Yeggua; Yeguá; Ewá



Yewá is a shadowy, mysterious, reclusive orisha. Yewá resides in the graveyard where she works in close partnership with her sister, Oya, the Cemetery Queen. Yewá is Queen of Cadavers, which she guards from time of death through funeral rites and burial, when she delivers them over to Oya. Oya may allow time for Yewá to consume corpses or otherwise preside over the reduction to skeletons at which time Oya takes over.

Yewá didn’t always live in the cemetery. She was originally a marine orisha, Olokun’s most beautiful daughter, ruler of lagoons together with Olosa. She was venerated within a cave that could only be reached by swimming across the lagoon.

Legend has it that when Yewá was still a very young virgin girl, Shango, that womanizer, secretly seduced her. She conceived. Boromu (or another sharp-eyed orisha, depending on the version of the myth) persuaded her to drink an herbal potion causing her to abort. Devastated and overwhelmed by her experiences, which she bore alone, Yewá buried the fetus beneath a tree and exiled herself to the cemetery, the realm of death.

Either before or after she ran away, Boromu went to Olokun to report the events. He brought Olokun to the tree where the remains were unearthed. (The child, named Borosia, resurrected at least in spirit, now serves as a guard of Olokun’s court.) Boromu may or may not now be Yewá’s husband (and whether he always loved her, hence his actions, or whether this was an arranged marriage to salvage her reputation is subject to debate).

Yewá is a severe orisha. In Africa, her devotees were obliged to be celibate. She was attended by eunuchs under the supervision of Logunedé. Although her Western Hemisphere restrictions may be somewhat looser, she still loathes promiscuity and any kind of sexual banter or humor. She doesn’t like explicit discussion of sex, and she doesn’t like innuendo either. She hates any kind of vulgarity and strongly disapproves of foul language and cursing. Don’t indulge in it anywhere near her altar. (And if you can’t resist, then she’s not your goddess.) One must always be fully dressed when in her presence.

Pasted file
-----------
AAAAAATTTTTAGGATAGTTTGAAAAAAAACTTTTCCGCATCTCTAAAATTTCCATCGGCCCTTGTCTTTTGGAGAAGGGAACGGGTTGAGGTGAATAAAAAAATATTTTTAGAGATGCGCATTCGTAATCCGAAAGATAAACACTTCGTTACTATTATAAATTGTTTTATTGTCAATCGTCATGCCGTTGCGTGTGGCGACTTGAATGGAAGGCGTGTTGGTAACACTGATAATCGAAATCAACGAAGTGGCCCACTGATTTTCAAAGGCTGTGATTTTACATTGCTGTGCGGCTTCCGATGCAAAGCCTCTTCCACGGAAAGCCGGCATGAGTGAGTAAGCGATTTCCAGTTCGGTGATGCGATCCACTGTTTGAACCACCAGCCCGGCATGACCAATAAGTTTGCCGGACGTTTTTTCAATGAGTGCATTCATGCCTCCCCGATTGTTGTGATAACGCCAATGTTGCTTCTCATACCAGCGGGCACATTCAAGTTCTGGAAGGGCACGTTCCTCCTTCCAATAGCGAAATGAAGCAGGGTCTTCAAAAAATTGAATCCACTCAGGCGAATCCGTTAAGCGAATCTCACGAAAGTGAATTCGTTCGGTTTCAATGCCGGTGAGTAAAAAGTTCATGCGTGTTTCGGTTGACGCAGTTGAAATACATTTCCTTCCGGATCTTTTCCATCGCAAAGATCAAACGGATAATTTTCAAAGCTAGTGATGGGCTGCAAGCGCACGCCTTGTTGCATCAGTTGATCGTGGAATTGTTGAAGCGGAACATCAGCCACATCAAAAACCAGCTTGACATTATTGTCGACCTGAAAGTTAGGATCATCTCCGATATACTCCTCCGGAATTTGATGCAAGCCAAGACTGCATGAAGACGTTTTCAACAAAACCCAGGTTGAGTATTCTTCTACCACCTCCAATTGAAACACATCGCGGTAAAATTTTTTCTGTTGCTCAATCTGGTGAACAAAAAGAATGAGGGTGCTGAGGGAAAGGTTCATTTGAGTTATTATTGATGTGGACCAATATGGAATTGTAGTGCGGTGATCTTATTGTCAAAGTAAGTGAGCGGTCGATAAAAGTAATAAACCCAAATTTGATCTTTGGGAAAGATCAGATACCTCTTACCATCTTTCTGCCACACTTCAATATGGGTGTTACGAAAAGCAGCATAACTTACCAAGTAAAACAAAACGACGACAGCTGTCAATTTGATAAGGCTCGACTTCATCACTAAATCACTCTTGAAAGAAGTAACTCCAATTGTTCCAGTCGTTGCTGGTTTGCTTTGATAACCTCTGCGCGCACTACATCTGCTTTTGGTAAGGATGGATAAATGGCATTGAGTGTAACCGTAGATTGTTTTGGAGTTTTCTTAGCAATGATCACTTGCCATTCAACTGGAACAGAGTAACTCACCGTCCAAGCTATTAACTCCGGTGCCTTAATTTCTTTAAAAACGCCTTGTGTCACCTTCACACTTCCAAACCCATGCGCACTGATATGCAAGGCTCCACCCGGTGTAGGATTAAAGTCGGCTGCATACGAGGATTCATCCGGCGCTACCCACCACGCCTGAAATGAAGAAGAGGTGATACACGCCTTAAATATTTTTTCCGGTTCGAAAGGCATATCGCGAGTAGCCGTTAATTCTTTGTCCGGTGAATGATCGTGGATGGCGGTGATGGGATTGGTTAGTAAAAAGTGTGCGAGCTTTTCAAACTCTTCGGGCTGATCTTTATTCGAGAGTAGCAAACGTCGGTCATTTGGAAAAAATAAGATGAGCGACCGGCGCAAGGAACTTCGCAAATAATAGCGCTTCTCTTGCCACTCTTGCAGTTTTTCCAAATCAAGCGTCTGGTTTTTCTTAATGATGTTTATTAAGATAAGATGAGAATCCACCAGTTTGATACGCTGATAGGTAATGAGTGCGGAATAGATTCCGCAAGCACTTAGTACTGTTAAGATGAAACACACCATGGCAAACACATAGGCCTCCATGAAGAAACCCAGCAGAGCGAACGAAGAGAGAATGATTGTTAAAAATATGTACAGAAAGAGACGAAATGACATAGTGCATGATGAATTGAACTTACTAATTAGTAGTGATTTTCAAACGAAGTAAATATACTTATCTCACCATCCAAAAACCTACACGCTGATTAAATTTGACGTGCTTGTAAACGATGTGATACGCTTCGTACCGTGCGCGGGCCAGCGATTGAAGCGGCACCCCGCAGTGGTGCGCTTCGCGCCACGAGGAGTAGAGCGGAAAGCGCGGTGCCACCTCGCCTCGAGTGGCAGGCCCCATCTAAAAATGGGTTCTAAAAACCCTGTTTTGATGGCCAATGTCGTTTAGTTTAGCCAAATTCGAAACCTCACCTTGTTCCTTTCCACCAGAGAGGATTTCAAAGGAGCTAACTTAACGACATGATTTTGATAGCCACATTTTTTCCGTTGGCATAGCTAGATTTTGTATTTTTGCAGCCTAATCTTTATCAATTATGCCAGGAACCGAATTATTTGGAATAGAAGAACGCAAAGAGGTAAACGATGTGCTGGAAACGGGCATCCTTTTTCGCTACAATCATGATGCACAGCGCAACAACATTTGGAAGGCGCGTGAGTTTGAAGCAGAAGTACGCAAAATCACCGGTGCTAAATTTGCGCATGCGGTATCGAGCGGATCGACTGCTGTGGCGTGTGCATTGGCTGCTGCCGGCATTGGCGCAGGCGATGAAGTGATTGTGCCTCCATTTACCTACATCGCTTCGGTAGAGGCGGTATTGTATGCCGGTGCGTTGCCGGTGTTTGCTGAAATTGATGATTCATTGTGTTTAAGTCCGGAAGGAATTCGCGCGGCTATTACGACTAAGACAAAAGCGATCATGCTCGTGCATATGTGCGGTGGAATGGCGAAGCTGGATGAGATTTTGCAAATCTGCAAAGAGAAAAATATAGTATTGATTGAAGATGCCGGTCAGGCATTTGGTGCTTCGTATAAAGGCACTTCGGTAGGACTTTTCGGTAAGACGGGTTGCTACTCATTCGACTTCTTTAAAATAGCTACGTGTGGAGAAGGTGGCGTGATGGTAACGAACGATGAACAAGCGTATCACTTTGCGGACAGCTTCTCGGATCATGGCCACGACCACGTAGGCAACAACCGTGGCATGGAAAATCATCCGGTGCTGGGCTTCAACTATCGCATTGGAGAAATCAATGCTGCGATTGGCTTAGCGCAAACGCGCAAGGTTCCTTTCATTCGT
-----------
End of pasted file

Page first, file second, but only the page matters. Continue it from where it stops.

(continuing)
• She is syncretized to the Black Madonna of Montserrat.


She has a regal, queen-like bearing.

Elements: Water, earth


Pink, scarlet

Numbers: 7, 9, 11

Creatures: Doves, owls, goats

Day: Friday

Plant: Turnea ulmifolia (yellow alder or marilope), Phyllanthus augustifolia (Panatela)


Offer her the most fragrant flowers (to cover up the stench of the corpses she now guards). Don’t get her just one pink rose or carnation: get lots to maximize their fragrance.


Boromu; Logunedé; Olokun; Olosa; Orisha; Oya; Shango;Yemaya


Encyclopedia of Spirits: The Ultimate Guide to the Magic of Fairies, Genies, Demons, Ghosts, Gods & Goddesses– Written by :Judika Illes Copyright © 2009 by Judika Illes.